My husband and I both have a big project this year. We’ve always been that way. He’s an Eagle Scout, and when I met him, he had a big cardboard box full of trophies and ribbons and badges. It would drive him crazy to think I’m bragging about him, but hey, it’s objectively true. I introduced him to my wacky, convoluted New Year’s Eve goal-setting ritual early on. Doing that kind of annual planning together has cross-pollinated both of our project styles. How can we both keep doing bigger and bigger stuff every year without getting in each other’s way?
A couple of years ago, we started a new habit that we called Status Meeting. It was meant to be just for New Year’s Day, but we liked it so much that we decided to do it every weekend. Then it started feeling routine and maybe unnecessary. We gradually quit doing it in the second year. We realized that we were starting to talk about household business every night again, rather than saving it for that one weekend morning. Status Meeting was reborn!
The point of Status Meeting is to treat our household business AS business, to handle all the boring details of our lives with professional courtesy. Since we originally met in the workplace, it comes naturally to us. We find it amusing to use workplace jargon and to role-play. “As CFO, I recommend that...” “Status me your status.” We use this time to segregate what could be heavy or dark topics. Are we on target for our savings goals? Is that card getting paid off this month? Should we relocate again? Are they talking layoffs at work? The dog doesn’t seem to be feeling very well. Obviously we prefer to use Status Meeting to talk about travel, redecorating the living room, or finding more time to take Spike to the bark park. Sometimes, it’s big.
We had Status Meeting on New Year’s Day again, as per tradition. On the table:
His goals to work on a robotics project, start a blog, and write a book
My goals to start martial arts training and become a Distinguished Toastmaster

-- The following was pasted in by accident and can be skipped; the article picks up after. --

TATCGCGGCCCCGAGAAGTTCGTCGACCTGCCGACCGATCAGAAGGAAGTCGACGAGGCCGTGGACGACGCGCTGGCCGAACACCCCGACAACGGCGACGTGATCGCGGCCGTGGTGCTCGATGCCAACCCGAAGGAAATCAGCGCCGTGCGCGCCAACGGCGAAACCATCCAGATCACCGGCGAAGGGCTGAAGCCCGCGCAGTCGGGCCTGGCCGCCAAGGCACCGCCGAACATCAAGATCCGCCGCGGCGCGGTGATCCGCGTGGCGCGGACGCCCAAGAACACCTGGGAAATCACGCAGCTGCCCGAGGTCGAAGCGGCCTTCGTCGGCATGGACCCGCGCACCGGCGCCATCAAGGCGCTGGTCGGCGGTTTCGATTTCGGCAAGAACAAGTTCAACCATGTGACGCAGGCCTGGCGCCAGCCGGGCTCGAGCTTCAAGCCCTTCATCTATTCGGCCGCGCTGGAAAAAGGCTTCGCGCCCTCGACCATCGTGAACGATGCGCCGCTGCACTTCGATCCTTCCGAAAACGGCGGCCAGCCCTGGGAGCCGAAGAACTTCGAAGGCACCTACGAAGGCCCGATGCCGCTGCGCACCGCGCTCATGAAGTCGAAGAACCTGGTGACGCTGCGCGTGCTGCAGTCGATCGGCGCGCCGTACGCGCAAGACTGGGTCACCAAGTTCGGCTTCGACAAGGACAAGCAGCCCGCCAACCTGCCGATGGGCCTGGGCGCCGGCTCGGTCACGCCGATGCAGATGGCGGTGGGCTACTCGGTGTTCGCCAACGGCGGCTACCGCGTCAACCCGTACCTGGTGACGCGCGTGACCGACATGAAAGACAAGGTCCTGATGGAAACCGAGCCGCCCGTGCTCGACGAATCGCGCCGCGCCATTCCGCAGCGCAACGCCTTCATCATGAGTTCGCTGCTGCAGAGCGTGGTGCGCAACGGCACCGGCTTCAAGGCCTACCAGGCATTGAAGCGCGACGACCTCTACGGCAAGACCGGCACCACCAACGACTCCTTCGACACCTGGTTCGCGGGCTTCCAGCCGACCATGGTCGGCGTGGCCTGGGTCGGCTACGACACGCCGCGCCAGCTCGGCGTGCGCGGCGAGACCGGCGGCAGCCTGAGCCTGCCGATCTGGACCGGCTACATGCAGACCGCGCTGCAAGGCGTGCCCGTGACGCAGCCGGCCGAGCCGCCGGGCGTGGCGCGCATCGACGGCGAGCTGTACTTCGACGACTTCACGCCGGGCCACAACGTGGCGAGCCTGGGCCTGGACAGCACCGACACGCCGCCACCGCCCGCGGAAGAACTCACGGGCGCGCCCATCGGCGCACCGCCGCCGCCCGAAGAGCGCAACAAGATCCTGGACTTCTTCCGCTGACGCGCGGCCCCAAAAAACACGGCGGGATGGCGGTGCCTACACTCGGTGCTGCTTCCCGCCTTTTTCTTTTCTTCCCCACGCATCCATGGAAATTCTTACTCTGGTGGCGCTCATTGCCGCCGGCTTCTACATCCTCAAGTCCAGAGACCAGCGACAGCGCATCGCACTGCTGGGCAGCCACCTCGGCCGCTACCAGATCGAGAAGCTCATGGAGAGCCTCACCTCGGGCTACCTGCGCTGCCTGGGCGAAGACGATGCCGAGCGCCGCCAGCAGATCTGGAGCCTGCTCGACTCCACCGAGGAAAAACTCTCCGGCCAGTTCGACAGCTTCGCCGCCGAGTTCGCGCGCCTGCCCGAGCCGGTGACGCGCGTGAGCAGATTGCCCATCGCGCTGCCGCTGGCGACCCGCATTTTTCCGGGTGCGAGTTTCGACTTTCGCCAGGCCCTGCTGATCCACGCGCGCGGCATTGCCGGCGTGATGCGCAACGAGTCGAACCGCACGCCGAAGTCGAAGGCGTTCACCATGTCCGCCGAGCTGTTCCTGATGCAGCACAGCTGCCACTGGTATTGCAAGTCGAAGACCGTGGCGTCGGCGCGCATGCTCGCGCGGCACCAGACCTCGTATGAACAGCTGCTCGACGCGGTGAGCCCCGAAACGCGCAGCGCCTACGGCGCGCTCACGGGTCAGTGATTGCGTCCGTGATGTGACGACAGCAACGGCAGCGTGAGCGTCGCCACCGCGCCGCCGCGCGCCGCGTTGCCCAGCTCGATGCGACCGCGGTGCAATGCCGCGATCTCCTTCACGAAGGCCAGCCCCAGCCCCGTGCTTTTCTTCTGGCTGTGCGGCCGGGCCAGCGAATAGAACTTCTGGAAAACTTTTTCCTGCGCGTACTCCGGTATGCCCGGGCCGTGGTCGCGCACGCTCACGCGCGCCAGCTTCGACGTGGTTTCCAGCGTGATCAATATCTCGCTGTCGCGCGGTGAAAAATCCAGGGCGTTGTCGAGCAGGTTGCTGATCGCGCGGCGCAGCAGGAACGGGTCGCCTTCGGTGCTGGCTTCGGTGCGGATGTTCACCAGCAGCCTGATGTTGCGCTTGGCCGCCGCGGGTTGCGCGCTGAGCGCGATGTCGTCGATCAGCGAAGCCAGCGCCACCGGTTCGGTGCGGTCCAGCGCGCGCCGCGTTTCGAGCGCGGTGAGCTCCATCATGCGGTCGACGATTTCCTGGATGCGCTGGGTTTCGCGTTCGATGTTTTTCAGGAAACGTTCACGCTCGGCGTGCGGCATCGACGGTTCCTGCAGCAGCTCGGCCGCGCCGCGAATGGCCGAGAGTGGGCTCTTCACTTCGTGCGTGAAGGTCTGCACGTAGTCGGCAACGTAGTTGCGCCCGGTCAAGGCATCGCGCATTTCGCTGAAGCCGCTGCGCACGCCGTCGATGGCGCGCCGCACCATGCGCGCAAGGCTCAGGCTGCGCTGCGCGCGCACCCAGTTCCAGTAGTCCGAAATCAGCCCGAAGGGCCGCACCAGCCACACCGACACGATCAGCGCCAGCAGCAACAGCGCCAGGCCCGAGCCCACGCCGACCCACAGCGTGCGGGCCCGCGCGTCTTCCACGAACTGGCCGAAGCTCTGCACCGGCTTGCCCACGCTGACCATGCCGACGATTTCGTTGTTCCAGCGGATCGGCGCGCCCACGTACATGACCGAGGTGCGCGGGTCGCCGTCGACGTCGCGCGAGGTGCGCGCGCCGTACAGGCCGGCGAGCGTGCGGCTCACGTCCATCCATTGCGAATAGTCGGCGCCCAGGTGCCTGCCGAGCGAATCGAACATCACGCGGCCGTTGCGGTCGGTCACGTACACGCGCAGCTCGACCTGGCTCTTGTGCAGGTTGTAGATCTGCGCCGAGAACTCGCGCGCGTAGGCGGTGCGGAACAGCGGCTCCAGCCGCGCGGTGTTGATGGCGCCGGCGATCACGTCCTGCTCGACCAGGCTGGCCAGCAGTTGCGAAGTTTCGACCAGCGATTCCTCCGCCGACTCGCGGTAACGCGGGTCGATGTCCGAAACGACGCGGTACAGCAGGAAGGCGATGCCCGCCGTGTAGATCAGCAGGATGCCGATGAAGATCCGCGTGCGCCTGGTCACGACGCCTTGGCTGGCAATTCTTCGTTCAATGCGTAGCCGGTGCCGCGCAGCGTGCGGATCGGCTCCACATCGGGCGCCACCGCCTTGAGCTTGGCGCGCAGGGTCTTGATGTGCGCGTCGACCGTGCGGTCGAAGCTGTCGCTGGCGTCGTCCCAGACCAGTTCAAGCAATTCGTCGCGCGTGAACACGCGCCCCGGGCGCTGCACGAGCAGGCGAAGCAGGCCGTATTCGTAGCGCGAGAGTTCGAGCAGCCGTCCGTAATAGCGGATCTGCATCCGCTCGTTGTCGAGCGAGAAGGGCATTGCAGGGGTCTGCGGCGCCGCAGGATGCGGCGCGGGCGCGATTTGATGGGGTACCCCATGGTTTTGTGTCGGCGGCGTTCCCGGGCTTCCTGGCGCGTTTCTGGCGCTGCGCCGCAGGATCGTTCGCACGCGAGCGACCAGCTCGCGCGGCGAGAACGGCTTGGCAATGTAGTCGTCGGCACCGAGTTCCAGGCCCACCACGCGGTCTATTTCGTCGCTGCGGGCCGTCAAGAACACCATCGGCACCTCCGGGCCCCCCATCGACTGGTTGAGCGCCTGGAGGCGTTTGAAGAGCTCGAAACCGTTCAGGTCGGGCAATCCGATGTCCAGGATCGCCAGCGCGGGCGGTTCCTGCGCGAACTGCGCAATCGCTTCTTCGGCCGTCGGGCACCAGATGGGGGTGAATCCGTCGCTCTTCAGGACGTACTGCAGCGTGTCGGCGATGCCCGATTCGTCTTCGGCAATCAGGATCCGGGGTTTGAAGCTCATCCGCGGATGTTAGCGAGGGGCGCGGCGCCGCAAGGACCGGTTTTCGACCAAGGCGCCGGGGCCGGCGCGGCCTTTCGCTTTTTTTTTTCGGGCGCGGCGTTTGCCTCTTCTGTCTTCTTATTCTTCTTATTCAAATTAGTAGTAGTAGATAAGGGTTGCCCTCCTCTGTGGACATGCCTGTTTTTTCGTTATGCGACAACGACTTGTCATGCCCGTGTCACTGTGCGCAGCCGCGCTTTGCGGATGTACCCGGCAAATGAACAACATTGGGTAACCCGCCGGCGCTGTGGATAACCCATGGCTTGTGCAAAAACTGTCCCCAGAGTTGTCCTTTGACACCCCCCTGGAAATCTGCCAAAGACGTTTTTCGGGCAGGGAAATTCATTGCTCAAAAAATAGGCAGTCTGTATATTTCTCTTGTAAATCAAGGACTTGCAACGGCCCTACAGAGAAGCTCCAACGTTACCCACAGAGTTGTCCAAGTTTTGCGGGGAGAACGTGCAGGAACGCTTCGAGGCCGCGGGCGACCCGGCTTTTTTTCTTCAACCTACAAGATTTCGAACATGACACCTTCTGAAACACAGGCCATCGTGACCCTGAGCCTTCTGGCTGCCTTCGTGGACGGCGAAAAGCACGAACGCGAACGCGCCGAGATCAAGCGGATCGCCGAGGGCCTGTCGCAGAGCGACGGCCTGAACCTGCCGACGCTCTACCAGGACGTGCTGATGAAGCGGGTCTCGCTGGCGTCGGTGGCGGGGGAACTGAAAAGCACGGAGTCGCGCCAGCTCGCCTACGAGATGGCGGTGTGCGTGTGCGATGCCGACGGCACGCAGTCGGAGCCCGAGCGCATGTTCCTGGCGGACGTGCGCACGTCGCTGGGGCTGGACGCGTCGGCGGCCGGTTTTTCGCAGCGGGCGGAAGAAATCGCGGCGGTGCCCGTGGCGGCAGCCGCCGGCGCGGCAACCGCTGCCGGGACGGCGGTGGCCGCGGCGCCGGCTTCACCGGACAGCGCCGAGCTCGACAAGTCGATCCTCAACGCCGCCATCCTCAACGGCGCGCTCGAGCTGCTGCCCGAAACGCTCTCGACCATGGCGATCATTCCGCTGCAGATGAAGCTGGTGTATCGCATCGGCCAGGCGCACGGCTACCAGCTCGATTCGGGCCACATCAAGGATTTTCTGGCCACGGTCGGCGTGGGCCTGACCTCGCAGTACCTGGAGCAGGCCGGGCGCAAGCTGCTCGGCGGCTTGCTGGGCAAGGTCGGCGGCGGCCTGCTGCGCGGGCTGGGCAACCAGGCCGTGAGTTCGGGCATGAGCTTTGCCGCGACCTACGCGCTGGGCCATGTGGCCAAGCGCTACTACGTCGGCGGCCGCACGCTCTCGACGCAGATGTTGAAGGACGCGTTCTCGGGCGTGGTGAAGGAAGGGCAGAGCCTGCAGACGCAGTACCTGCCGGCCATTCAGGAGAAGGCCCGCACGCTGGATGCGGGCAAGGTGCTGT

There were other goals on the table, but we’ll keep it simple.
Our starting assumption is that anything new will impact our schedule, our mental bandwidth, the physical distribution of space in our tiny apartment, whether our pets are in their crates, and probably our finances. We’re not so much “asking” each other or getting “permission” as we are keeping each other informed and opening the door to ideas and feedback.
He says he wants to do a book. Awesome! I immediately offer to help with the outline, basic copy editing, and a non-technical layperson to read. I’ll do it, or I’ll connect him with someone if he’d rather I not be involved. My role is to be supportive but unattached. This is HIS project. I think it’s cool but I cannot claim ownership.
It turns out that the best way I can help is to brainstorm how he can divide his mental effort between the robotics, which he does at the level of professional mastery, and the writing, which is fairly new to him. I point out that he really needs three separate things. 1. Physical workspace setup, because he’ll be using the same computer and desk space for two mutually exclusive tasks. He has to move the keyboard while he solders and vice versa. 2. An outline. It probably won’t take very long, and it will give him a lot more clarity about what he wants from the project. 3. Division of mental labor. He can spend the weekends working on the robotics part of the project, taking photos and video, and doing anything physical. He can do the writing on weeknights, which are my nights to cook dinner, thus breaking up the mental concentration into natural 1-3 hour blocks.
Helping him talk through how he’s going to do something really cool is fascinating and fun for me. It helps me to feel like I’m participating.